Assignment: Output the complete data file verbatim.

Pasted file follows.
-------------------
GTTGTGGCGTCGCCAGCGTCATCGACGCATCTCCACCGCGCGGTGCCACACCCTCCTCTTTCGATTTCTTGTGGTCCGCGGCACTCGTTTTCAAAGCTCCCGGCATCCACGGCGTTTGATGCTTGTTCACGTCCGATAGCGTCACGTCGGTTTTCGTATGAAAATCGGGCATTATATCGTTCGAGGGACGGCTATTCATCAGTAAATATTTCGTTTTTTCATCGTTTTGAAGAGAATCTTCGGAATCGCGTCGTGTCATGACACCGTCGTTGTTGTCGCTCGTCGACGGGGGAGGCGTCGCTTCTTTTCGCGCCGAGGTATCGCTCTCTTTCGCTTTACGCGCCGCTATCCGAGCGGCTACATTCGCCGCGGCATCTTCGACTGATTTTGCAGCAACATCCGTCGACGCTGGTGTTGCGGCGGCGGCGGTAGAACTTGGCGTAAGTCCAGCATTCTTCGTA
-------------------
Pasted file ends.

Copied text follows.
GTTGTGGCGTCGCCAGCGTCATCGACGCATCTCCACCGCGCGGTGCCACACCCTCCTCTTTCGATTTCTTGTGGTCCGCGGCACTCGTTTTCAAAGCTCCCGGCATCCACGGCGTTTGATGCTTGTTCACGTCCGATAGCGTCACGTCGGTTTTCGTATGAAAATCGGGCATTATATCGTTCGAGGGACGGCTATTCATCAGTAAATATTTCGTTTTTTCATCGTTTTGAAGAGAATCTTCGGAATCGCGTCGTGTCATGACACCGTCGTTGTTGTCGCTCGTCGACGGGGGAGGCGTCGCTTCTTTTCGCGCCGAGGTATCGCTCTCTTTCGCTTTACGCGCCGCTATCCGAGCGGCTACATTCGCCGCGGCATCTTCGACTGATTTTGCAGCAACATCCGTCGACGCTGGTGTTGCGGCGGCGGCGGTAGAACTTGGCGTAAGTCCAGCATTCTTCGTA